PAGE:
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Caranchini v. Peck

United States District Court, W.D. Missouri, Western Division

March 25, 2019

GWENDOLYN GILL CARANCHINI, Plaintiff,
v.
RICK PECK, Defendant.

          ORDER DENYING DEFENDANT'S MOTION TO TRANSFER AND PLAINTIFF'S MOTIONS TO REMAND AND SANCTION COUNSEL

          GREG KAYS, JUDGE.

         This case arises from Defendant Rick Peck's termination of his extramarital relationship with Plaintiff Gwendolyn Caranchini. Plaintiff now sues Peck, alleging he negligently and intentionally caused her emotional distress. Now before the Court is Peck's Motion to Transfer (Doc. 5), along with Plaintiff's response, which this Court construes as a motion to remand and a motion for sanctions (Doc. 6).

         Because the Court has subject matter jurisdiction, Plaintiff's motion to remand is DENIED. Defendant's motion to transfer is also DENIED because he has failed to carry his burden that transfer is warranted. Finally, Plaintiff has failed to comply with the procedural requirements for sanctions under Rule 11, and thus, her motion for sanctions is DENIED.

         Background

         Plaintiff, a citizen of Missouri, and Peck, a citizen of Kansas, began having an extramarital affair in 2007. The relationship lasted until December 24, 2016, when Peck terminated the relationship. The breakup occurred in Kansas City, Missouri.

         Plaintiff tried to communicate with Peck after the breakup. He responded at first but eventually began ignoring Plaintiff's communication attempts. Insistent on talking with Peck, Plaintiff kept contacting him.

         At some point, Peck and his ex-wife-who he was still living with-filed for a Temporary Restraining Order (“TRO”) against Plaintiff in Kansas state court. Plaintiff appeared before a judge for a hearing on the TRO, and after the hearing concluded, deputies from the Johnson County Sheriff's Department arrested Plaintiff on telephone harassment charges against Peck and his ex-wife. The deputies took Plaintiff to jail, where she remained until she posted her bond thirty-six hours later. The state later dismissed the charges.

         Plaintiff subsequently sued Peck, his ex-wife, two assistant district attorneys for Johnson County, Kansas, and two judges for Johnson County, Kansas, in the Western District of Missouri. The Court dismissed those claims for lack of personal jurisdiction. Caranchini v. Peck, 4:17-CV-00667-GAF (W.D. Mo. Dec. 19, 2017) (Doc. 32). She then filed suit against Peck, his ex-wife, the Johnson County Sheriff, and individuals in the Johnson County Court and District Attorney's Office in the District of Kansas. The Court dismissed Plaintiff's case because her complaint failed to state a claim. Caranchini v. Peck, 18-CV-2249-TJJ (D. Kan. Dec. 10, 2018) (Doc. 130).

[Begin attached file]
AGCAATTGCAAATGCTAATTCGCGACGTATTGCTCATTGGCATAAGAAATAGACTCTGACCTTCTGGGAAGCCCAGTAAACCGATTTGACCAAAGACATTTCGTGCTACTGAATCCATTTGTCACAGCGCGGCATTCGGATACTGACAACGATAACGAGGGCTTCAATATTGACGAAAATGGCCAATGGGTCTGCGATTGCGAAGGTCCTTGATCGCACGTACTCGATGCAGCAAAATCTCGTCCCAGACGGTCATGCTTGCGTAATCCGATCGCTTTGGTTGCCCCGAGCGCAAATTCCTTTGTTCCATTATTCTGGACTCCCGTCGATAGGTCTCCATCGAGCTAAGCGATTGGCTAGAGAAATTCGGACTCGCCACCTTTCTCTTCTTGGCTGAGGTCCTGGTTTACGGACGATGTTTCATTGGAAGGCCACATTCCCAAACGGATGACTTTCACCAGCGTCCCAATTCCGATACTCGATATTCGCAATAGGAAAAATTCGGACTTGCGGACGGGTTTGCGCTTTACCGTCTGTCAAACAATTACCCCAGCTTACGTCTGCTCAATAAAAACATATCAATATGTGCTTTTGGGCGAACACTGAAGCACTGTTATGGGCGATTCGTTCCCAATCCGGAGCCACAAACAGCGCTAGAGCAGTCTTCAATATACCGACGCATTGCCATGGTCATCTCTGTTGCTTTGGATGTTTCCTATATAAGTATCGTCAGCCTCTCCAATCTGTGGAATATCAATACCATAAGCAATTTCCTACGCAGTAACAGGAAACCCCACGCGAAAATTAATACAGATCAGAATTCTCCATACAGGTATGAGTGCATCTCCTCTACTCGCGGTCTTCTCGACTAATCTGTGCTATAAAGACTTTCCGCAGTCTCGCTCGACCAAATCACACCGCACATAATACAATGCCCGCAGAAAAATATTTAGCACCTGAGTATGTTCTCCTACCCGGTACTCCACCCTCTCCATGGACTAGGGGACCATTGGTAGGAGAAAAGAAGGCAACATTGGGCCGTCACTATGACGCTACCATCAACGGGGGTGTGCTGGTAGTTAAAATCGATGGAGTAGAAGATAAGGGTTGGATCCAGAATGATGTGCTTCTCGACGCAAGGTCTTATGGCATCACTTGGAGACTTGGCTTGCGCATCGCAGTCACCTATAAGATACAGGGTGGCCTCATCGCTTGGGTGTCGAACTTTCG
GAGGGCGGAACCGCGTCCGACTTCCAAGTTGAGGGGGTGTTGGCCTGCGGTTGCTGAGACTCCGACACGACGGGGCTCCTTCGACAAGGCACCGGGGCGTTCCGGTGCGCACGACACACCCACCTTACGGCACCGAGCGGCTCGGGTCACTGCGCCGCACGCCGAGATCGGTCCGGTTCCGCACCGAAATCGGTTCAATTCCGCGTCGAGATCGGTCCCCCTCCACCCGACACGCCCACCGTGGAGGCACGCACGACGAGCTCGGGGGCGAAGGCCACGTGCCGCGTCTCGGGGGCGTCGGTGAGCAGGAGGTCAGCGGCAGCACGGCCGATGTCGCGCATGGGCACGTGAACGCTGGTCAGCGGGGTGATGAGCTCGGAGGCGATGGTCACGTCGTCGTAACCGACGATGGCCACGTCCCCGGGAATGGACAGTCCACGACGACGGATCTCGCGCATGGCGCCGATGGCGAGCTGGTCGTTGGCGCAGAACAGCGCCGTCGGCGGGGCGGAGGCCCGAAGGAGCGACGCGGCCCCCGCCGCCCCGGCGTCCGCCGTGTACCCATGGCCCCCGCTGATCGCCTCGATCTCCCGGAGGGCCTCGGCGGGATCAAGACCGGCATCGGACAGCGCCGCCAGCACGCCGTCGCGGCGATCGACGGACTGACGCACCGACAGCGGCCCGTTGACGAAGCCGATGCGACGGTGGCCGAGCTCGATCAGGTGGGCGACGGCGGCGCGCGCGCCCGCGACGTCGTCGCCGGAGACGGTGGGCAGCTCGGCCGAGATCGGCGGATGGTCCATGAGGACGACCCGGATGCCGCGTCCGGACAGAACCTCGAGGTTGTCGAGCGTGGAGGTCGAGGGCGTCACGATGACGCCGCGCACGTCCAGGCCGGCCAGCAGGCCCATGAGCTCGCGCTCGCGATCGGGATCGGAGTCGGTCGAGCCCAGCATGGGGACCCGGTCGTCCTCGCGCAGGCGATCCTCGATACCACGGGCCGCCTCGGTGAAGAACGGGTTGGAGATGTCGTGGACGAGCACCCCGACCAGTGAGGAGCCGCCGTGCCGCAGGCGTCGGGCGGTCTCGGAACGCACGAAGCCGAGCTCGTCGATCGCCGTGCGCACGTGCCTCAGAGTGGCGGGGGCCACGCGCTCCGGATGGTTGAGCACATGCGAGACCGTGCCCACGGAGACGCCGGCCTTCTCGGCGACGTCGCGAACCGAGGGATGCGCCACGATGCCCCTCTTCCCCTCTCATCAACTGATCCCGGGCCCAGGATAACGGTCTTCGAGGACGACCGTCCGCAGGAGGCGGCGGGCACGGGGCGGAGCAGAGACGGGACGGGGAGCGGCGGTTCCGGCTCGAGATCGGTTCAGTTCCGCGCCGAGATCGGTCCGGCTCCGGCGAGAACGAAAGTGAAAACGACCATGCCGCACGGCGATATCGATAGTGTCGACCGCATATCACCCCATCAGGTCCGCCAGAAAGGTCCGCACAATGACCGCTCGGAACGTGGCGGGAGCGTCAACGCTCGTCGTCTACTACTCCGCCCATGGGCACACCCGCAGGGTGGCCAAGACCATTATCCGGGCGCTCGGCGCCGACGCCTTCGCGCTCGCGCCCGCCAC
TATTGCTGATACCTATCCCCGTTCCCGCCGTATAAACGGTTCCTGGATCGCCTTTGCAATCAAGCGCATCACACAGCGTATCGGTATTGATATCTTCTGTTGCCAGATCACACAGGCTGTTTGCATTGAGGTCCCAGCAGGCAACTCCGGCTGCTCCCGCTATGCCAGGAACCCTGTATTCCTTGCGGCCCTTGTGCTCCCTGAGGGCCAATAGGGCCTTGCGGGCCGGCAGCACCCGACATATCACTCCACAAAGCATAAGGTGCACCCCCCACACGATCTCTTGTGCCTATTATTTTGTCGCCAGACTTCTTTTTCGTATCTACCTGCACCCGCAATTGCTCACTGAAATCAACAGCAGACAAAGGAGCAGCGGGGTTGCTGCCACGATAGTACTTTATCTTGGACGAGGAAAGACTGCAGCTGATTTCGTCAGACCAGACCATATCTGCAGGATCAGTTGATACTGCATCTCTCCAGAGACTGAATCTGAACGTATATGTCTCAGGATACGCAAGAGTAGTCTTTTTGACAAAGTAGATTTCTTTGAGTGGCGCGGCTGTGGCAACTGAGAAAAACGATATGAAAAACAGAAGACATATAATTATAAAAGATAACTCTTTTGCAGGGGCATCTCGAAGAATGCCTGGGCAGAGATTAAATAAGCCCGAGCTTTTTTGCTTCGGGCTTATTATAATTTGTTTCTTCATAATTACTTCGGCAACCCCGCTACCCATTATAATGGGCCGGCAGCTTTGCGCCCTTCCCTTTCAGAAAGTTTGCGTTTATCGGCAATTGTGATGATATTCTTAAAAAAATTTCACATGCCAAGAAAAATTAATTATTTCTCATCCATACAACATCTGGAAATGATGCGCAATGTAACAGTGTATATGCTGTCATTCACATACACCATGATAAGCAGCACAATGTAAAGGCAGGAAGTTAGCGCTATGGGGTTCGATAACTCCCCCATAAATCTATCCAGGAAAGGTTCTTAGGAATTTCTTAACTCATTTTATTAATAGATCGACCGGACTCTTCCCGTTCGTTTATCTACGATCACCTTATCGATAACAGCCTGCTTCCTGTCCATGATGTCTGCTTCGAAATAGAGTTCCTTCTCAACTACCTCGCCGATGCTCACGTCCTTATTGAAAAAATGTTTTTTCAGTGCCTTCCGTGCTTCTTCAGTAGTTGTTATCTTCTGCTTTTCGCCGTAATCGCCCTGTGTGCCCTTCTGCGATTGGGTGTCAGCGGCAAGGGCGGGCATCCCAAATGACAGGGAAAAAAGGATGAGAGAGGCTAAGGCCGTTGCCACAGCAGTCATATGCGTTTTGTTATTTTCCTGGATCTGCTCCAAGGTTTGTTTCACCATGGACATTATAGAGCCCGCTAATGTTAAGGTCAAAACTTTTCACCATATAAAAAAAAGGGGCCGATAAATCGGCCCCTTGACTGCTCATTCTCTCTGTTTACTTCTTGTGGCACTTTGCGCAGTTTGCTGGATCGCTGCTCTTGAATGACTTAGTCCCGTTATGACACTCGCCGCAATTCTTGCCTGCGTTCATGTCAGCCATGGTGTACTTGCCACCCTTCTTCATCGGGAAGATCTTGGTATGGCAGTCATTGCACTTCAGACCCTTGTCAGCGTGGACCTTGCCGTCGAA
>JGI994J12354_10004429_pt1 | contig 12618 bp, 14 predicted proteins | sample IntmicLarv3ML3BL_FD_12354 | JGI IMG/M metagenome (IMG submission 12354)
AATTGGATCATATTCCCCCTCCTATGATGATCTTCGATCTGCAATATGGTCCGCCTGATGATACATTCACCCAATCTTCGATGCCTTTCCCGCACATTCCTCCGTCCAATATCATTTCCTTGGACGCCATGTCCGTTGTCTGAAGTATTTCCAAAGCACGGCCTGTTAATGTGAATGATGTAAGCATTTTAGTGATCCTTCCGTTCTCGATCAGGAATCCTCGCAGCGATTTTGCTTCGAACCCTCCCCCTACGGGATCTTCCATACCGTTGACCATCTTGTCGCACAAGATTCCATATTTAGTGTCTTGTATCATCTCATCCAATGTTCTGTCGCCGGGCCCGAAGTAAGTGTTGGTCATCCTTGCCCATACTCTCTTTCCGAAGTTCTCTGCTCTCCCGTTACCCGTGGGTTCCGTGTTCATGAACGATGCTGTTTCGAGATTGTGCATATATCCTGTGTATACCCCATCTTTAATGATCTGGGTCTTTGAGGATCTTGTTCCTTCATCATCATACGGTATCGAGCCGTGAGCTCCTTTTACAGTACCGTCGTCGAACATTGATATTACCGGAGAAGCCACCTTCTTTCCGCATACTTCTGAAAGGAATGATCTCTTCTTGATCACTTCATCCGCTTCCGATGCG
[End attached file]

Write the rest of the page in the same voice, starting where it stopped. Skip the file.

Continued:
In January 2019, Plaintiff filed this lawsuit against Peck in Jackson County, Missouri, Circuit Court. It alleges Peck negligently caused her emotional distress by terminating their relationship and sending her to jail, and he intentionally caused her distress by refusing to talk to her after a process servicer served him with a different lawsuit Plaintiff had filed against him.[1]Peck timely removed the action to federal court.

         Discussion

         Neither party wants the case to remain in the Western District of Missouri: Plaintiff claims the Court should remand this case back to state court, while Peck requests the Court transfer it to the District of Kansas. Their arguments are unavailing.

         I. Plaintiff's motion to remand is denied.

         Title 28 of United States Code section 1441(a) provides that a defendant may remove “any civil action brought in a State court of which the district courts . . . have original jurisdiction.” Removal is proper when a case originally filed in state court presents a federal question or where there is diversity of citizenship among the parties and the amount in controversy exceeds $75, 000. 28 U.S.C. §§ 1331, 1332(a). Section 1447(c) provides that “[i]f at any time before final judgment it appears that the district court lacks subject matter jurisdiction, the case shall be remanded.” A plaintiff may challenge removal through a motion to remand. 28 U.S.C. § 1447(c). The party seeking removal and opposing remand has the burden of federal jurisdiction. Westerfeld v. Indep. Processing, LLC, 621 F.3d 819, 823 (8th Cir. 2010).

         Plaintiff does not dispute the Court's subject matter jurisdiction over this case.[2] Rather, she alleges that because she had yet to serve Peck at the time of removal, removal was untimely. Nothing in 28 U.S.C. § 1441 requires a defendant to have been served prior to removing a case to federal court. In fact, 28 U.S.C. § 1446(b) seems to explicitly authorize the practice, providing that removal is proper within thirty days of the defendant's receipt of the complaint “through service or otherwise.& ...


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